Everyone wants to get a good deal when buying a home. But how do you know if you’re getting a good deal or not? How do you position yourself to take advantage when a deal comes along?
This first part of our two-part series will discuss these issues.
How Do I Know If I’m Getting a Good Deal on a House?
The steps you take may vary depending on where you are in the buying process. If you are searching for a house, you should know what the comparable sales (comps) are. Most of the major real estate sites will give you data on sales of similar or nearby homes when you put in a location. When checking these sites make sure you are:
- Comparing similar types of transactions. Compar
e a foreclosure situation to another foreclosure, a short sale to a short sale, a straight equity sale to another straight equity sale. Different transaction types have different considerations that may affect the price. For example, a short sale may take a year or more to close because of the verification and approvals that have to be obtained. Many buyers might not want to wait that long and so the lack of competing buyers might translate into a lower price. This same lack of buyers might not apply to a straight equity sale and the downward price pressure thus wouldn’t either.
- Looking for the “Sold” prices, not the listing prices. The sold pricing reflects what the house was worth to a buyer, the listing price just reflects what an owner feels their house is worth. Sometimes there is a big difference.
- Making sure your comps are as comparable as possible – Same number of bathrooms/bath, close to same square feet, similar/same neighborhood, similar condition, and similar acreage.
If you have already identified a house you like, you can ask the seller’s agent for the comps they used in coming up with their price, or your agent can put a comp analysis together for you.
Another option would be to go down the courthouse and get the courthouse records. Here you will find the assessed values of houses. The assessed val
ue of your home is generally based on a percentage (assessment rate determined by the local city or county) of the fair market value or home appraisal value of your home. Once you know the assessment rate you can determine their estimate of full market value, or you can compare assessed values of comps.
If you have bid on a property it is a good idea to have an independent appraisal done by an appraiser. This will give you the best estimation of the fair market price and tell you what kind of deal you are getting.
Another way of assessing a good deal is to find out the average discount between the list price and the sell price for houses in the area. For example, if houses normally sell for 5% less than their listing price and the house you bought was for 8% below listing, you might have gotten a deal. Your realtor can give you this information.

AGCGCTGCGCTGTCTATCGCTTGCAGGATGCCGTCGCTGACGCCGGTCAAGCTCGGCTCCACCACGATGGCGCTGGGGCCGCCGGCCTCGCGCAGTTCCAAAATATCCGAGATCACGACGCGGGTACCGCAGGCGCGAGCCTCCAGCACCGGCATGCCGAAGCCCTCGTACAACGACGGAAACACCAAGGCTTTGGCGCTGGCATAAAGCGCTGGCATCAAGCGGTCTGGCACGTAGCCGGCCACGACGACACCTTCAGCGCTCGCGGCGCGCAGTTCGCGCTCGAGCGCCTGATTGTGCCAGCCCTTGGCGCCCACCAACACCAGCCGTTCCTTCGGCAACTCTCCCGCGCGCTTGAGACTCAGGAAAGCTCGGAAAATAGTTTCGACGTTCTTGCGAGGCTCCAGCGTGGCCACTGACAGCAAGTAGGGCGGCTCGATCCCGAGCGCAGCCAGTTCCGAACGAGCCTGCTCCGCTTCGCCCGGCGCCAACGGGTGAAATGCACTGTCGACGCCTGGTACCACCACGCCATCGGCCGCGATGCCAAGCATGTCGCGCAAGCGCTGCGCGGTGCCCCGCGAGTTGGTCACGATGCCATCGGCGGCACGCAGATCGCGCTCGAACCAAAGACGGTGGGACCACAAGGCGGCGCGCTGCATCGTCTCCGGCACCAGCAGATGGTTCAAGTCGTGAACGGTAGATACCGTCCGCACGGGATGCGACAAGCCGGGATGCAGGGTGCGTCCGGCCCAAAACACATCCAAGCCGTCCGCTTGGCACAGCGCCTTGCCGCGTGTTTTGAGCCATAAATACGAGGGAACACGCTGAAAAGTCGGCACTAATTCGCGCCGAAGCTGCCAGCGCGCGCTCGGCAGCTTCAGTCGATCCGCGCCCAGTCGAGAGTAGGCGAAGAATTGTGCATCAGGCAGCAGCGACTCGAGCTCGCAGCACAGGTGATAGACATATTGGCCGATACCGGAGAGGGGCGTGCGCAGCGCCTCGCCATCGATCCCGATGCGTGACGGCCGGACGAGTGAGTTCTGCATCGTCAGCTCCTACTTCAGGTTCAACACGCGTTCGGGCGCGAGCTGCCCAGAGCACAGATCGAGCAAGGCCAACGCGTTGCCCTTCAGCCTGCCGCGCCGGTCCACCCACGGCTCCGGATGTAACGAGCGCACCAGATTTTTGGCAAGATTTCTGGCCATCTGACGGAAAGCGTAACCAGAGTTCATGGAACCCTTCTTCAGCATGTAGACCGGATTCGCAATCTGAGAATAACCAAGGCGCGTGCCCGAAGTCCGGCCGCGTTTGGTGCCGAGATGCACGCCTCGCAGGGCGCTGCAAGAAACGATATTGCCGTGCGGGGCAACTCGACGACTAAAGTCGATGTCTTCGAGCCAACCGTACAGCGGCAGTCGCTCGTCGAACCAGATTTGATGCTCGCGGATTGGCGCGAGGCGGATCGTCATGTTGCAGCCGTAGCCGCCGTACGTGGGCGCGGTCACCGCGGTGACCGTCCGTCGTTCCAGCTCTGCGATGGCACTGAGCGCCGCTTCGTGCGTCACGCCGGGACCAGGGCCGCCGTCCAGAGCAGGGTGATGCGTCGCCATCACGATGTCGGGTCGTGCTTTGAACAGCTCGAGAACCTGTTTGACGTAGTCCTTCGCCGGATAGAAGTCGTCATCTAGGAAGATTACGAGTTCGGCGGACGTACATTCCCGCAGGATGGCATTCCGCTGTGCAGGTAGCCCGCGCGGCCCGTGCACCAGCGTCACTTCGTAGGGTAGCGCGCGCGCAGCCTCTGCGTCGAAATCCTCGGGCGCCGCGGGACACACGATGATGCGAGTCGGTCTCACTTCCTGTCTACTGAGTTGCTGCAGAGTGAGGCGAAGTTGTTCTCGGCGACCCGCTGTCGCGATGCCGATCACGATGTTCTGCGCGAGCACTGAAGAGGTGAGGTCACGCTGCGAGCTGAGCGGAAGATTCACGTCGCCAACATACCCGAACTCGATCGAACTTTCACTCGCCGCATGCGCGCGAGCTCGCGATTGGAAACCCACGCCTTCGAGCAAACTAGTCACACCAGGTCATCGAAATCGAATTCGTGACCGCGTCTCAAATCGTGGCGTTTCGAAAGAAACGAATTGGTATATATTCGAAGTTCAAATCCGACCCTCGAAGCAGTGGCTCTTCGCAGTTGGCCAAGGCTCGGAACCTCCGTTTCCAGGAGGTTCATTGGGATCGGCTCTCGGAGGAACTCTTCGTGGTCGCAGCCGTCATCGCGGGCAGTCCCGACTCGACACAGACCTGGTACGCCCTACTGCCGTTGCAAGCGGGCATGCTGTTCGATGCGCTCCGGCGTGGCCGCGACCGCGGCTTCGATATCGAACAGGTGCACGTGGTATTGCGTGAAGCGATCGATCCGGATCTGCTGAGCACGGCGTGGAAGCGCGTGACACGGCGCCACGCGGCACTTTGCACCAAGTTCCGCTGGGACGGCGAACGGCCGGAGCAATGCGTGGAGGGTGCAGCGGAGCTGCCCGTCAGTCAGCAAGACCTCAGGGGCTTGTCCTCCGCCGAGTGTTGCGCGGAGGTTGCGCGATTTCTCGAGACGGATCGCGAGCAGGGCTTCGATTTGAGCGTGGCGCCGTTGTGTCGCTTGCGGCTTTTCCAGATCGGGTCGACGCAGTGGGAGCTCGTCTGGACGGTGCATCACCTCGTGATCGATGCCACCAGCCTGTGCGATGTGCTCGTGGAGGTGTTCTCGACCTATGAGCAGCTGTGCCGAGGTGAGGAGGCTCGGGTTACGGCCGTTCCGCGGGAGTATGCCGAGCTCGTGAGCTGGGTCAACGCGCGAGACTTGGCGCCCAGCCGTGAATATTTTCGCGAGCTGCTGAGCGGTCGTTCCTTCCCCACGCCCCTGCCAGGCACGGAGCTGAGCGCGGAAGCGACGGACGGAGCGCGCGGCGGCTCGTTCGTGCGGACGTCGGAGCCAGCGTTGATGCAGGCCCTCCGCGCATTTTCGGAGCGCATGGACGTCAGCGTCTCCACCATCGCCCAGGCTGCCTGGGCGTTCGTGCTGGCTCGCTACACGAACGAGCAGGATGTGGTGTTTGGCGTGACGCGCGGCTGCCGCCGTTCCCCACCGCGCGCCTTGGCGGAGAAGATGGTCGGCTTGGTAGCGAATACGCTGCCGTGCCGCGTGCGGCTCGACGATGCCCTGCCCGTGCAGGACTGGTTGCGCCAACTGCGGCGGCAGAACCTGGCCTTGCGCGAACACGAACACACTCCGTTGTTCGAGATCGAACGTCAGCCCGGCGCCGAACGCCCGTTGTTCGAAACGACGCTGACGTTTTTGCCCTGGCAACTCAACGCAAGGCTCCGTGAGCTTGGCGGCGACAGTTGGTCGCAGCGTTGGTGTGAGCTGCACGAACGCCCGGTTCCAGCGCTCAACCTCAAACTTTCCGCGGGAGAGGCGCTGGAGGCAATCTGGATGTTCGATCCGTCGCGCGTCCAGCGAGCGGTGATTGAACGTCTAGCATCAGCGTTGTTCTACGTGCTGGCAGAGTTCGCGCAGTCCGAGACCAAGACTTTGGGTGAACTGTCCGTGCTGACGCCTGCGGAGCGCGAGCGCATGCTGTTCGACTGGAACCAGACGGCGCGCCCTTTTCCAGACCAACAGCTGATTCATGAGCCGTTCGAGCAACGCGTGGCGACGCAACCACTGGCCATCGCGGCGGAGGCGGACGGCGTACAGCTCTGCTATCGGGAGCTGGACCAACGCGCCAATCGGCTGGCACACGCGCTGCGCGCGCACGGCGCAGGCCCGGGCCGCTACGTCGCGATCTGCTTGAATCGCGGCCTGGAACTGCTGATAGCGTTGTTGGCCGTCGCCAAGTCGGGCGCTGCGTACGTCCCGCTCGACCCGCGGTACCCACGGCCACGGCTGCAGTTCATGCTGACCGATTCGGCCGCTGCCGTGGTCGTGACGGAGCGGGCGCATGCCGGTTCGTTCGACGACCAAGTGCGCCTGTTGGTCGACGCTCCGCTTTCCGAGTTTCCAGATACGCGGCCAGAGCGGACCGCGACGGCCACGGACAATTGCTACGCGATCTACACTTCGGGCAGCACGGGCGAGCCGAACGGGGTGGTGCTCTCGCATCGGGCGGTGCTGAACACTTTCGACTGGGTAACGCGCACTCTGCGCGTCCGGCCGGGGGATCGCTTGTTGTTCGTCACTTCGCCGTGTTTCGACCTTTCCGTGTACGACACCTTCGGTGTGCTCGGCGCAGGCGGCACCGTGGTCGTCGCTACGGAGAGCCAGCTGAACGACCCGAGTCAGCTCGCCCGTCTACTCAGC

How to Find Bargains When Buying a House
To get a bargain, you have to be ready to react when you find one. To get yourself ready you should take several steps.
- Be prepared to shop in the off-season. As data by Homelight indicate, if you start your search in March during the popular spring market you wi
ll pay an extra 3.83% on average due to the increased level of buyer competition. It’s better to wait until November to start your home search because buyers who bought in February saved 7.17% on their purchases by beating the spring rush. To drill down to season trends in your individual market input your city and look for “worst month to sell” which would translate into “best month to buy”.
- Assess Your Wants vs Needs – sometimes getting a bargain means you have to compromise. There are houses that are a great deal, but they just don’t have everything you’re looking for. Identify things that can be added at a later date if the deal is good enough.
- Make Yourself the Ideal Buyer – get your finances in order. These days sellers often have multiple offers. While how much somebody is willing to pay is usually the first consideration, things such as “the hassle factor” also come into play. Sellers want less strings attached and less hassle. Cash buyers have an advantage, followed by others who already have their financing in order. For example, people who have already been pre-approved for a mortgage show that they have already taken the steps to understand the mortgage process and how much they can afford.
- Search for Areas with Low Property Taxes – Your monthly house payments will include principal, interest, insurance and property taxes. The lower the property taxes, the lower your payment. Property taxes are assessed by the local government at a set rate (the mil rate) and calculated based on a percentage of your assessed property value. The typical U.S homeowner pays $2,279 in property taxes per year, or $189 per month, though in some states and counties it can be a lot higher. Here is a listing of property tax rates by state. Searching areas with lower taxes might make sense, but make sure you understand why those taxes m
ight be lower. As an example, if you don’t have children of school age, you might want to target your house hunting to a suburban area without schools, which will save you hundreds per month on taxes since schools are often a big part of the city tax budget.
Now that you know how to identify a deal and how to prepare for one, next week’s article will tell you where to look for them! We will discuss four primary ways of identifying leads – properties that are already on market, properties that are off-market, short-sales and foreclosures.
Before you read next week’s article, you might want to make sure you are ready to take advantage of some of the tips. To start the pre-qualification process and to see how much you can afford, contact an EMM Loans Officer today.